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December 3, 2001

New details of Earth's internal structure emerge from seismic data

By Tim Stephens

About 1,800 miles beneath the surface, Earth's internal structure changes abruptly where the solid rock of the mantle meets the swirling molten iron of the outer core. But the boundary between the core and the mantle may not be as sharply defined as scientists once thought.

In this diagram of a cross-section through the core-mantle boundary, a core-rigidity zone lies on the fluid core side of the boundary and an ultra-low velocity zone lies on the solid mantle side. Image: Sebastian Rost and Justin Revenaugh.
By analyzing earthquake waves that bounce off the core-mantle boundary, UCSC researchers have found evidence of a thin zone where the outermost core is more solid than fluid.

The existence of such "core-rigidity zones"--small patches of rigid material within the fluid outer core--has been suggested before, but this report marks the first time scientists have detected one.

Postdoctoral researcher Sebastian Rost and associate professor of Earth sciences Justin Revenaugh published their findings in the November 30 issue of the journal Science.

The nature of the core-mantle boundary is important because researchers now think it influences phenomena ranging from the behavior of Earth's magnetic field to the massive plumes of hot rock that rise through the mantle and erupt on the surface at volcanic hot spots such as Hawaii. The interaction of core-rigidity zones with the magnetic field, for example, may help explain the slow wobbling of Earth's rotation axis, called nutation, Revenaugh said.

"Studies of Earth's nutation provided one line of evidence that got people thinking there might be these little patches of rigid material in the outer core," he said. "So previous evidence was consistent with that idea, but now we have evidence that cannot be explained any other way."

The picture of the core-mantle boundary has grown increasingly complicated in recent years with advances in seismic tomography, which uses seismic waves from earthquakes to probe the internal structure of the Earth. As seismic waves radiate outward from the epicenter of an earthquake, their speed and other properties are affected by the different materials they pass through.

In the 1990s, seismic tomography showed the existence of "ultra-low velocity zones" at the base of the mantle, which some scientists interpret as evidence of partial melting of the mantle. Rost said an ultra-low velocity zone overlaps the area where he detected a core-rigidity zone, but that doesn't necessarily mean there is a connection between the two. He said the structure of the core-mantle boundary may turn out to be as complex as Earth's surface layer.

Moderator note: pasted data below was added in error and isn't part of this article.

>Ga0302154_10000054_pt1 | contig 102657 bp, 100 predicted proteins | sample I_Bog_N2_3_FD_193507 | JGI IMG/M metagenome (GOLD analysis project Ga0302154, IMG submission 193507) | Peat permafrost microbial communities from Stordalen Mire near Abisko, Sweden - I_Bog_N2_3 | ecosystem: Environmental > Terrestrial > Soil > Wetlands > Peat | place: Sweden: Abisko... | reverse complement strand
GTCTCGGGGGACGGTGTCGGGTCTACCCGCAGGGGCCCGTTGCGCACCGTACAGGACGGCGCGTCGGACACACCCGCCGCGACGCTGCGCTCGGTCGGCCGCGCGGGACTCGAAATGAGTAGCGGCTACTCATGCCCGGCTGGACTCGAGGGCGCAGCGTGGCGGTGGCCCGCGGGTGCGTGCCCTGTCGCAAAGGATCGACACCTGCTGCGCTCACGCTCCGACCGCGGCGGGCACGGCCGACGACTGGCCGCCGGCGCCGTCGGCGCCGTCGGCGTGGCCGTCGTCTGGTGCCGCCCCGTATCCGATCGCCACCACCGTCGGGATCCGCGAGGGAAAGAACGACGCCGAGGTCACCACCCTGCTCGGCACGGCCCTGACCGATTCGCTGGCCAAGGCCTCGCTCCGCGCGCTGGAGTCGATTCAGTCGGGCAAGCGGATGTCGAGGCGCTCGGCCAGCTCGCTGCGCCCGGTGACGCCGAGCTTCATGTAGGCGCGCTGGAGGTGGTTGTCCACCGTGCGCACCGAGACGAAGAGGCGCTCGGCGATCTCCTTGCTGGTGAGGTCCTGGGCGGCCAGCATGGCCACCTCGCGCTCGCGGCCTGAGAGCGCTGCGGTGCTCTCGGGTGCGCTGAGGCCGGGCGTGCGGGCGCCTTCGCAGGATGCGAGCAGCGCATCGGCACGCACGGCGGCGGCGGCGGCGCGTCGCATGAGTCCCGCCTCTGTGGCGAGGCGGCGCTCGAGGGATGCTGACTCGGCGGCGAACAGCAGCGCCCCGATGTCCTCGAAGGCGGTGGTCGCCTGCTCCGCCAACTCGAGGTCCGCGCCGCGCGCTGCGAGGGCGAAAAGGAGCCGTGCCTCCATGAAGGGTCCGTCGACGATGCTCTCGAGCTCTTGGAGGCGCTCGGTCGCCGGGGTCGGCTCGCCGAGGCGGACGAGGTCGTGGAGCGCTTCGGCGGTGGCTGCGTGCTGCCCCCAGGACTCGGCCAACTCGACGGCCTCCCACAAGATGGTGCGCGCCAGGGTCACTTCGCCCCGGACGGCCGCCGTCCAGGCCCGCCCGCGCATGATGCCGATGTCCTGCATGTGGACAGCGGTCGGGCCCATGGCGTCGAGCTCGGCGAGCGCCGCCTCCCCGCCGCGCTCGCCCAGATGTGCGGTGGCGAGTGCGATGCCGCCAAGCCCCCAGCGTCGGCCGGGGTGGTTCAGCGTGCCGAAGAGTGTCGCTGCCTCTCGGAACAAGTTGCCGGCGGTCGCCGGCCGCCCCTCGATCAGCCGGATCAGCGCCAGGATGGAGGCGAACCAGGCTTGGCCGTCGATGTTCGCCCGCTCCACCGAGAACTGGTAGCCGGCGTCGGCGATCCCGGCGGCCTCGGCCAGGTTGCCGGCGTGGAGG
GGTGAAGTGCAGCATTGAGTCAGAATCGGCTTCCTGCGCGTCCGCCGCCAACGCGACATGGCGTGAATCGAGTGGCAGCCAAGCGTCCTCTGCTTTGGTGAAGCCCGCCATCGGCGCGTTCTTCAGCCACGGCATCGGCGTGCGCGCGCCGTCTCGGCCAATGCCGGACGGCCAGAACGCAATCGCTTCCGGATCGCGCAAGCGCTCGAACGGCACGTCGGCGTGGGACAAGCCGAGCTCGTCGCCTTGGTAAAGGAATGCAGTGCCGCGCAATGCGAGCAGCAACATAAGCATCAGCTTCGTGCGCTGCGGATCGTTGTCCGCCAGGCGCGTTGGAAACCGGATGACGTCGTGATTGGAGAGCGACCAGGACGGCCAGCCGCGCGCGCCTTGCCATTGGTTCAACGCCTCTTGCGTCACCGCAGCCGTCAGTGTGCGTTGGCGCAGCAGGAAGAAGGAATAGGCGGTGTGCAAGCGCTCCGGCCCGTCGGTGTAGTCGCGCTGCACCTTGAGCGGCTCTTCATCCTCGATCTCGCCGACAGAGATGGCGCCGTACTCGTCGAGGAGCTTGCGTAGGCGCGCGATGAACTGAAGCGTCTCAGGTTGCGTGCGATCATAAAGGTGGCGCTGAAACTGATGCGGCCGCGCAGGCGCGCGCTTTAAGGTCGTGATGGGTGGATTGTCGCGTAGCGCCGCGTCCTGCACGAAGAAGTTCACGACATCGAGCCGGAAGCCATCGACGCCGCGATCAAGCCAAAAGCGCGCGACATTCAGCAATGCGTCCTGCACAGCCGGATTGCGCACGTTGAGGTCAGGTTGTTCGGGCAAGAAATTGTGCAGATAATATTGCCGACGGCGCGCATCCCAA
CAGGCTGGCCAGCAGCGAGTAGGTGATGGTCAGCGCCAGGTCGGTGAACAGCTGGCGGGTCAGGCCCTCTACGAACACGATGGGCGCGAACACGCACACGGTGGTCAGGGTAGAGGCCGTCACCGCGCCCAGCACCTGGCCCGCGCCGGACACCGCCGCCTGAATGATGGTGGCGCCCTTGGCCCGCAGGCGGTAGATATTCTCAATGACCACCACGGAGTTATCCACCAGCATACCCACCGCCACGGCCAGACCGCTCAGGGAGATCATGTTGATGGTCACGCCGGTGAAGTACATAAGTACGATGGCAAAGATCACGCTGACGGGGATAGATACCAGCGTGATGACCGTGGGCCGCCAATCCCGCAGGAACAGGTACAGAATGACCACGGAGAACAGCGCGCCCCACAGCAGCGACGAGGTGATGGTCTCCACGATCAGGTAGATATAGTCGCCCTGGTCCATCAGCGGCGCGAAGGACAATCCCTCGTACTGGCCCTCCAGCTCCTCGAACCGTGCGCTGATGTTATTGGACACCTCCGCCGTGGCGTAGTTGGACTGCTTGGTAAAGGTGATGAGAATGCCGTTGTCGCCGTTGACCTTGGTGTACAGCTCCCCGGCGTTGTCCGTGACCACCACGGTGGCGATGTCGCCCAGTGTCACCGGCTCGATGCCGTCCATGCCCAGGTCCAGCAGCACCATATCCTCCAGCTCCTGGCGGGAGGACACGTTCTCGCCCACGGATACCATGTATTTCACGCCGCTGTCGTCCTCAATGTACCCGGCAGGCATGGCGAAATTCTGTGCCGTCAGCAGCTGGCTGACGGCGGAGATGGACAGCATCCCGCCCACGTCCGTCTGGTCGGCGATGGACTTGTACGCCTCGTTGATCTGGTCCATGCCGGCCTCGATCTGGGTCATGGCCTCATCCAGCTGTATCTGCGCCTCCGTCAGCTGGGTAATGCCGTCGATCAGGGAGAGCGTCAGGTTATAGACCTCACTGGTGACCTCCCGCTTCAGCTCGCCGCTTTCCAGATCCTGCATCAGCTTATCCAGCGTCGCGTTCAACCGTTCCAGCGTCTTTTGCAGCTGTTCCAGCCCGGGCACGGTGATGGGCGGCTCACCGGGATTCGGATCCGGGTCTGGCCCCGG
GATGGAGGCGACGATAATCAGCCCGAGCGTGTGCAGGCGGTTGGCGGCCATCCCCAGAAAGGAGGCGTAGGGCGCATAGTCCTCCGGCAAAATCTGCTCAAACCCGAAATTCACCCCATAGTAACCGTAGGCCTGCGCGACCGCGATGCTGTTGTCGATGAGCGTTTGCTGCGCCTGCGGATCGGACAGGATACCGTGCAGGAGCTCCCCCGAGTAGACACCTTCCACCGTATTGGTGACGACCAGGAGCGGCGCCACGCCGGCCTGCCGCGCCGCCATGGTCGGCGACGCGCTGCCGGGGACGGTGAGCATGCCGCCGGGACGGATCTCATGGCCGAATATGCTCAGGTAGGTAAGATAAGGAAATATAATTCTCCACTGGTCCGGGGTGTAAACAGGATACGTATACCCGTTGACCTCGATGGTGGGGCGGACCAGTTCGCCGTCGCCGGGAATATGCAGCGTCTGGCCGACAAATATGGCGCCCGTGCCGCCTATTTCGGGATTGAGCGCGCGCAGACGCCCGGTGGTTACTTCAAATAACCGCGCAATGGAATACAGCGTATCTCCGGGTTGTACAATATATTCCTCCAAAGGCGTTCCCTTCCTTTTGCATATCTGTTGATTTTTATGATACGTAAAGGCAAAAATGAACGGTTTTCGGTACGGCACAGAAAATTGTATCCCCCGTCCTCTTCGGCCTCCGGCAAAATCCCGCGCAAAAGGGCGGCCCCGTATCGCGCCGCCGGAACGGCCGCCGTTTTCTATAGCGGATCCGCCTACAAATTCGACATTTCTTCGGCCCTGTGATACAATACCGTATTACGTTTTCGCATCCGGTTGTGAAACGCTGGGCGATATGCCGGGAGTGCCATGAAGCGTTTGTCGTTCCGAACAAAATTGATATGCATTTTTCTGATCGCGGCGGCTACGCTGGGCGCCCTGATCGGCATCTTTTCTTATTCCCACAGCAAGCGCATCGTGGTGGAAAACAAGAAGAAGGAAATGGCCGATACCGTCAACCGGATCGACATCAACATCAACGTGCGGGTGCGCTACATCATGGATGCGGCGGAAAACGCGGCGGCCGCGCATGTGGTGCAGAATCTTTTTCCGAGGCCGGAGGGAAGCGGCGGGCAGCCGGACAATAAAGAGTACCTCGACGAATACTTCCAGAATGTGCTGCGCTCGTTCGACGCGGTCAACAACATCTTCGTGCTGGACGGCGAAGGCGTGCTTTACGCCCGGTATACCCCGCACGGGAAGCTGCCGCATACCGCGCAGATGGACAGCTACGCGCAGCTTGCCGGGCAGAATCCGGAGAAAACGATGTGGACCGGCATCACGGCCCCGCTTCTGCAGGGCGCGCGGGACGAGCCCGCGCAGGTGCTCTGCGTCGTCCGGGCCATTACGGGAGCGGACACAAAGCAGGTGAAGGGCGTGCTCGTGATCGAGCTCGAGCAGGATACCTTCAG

"I think what we have down there is just as complicated as the crust," Rost said. "I have a dataset that shows a very sharp core-mantle boundary just a little north of where we detected a core-rigidity zone. As we look at smaller scales, I think we will see more and more variation."

Rost and Revenaugh studied seismic shear waves, which cannot travel through a fluid and reflect off the core-mantle boundary. They looked at waves generated by earthquakes near the islands of Tonga and Fiji in the South Pacific and recorded by an array of instruments in Australia.

According to Rost, the high quality of the seismic data collected by this array was essential for detecting the rigid zone, which is only a few miles across and about 150 meters (about 500 feet) thick. "It's very thin and about the size of Santa Cruz," Revenaugh said.

There are two schools of thought about how this rigid material could occur in the molten metal of the outer core. One idea is that the core and the mantle react with one another to produce a material with intermediate density. But this process seems unlikely to produce a layer more than a few meters thick, Rost said.

The other idea relates to the growth of the solid inner core. As the Earth cools and heat flows out of the core, iron from the molten outer core solidifies onto the inner core. This increases the concentration of lighter elements in the outer core, and if those elements are near the saturation point they will also solidify out. But because they are lighter than iron, they will float to the top of the core and collect at the core-mantle boundary.

"You can think of it as an upside-down puddle formed by material rising up to the top of the core," Revenaugh said.

Whereas puddles of water form at low points on the land, "puddles" of solidified light elements from the core would form at high points in the core-mantle boundary. The seismic evidence suggests the rigid zone consists of a solid matrix with some molten iron in it, Rost said.

"It fits with the idea of an area where solid material has collected within the liquid outer core," he said.

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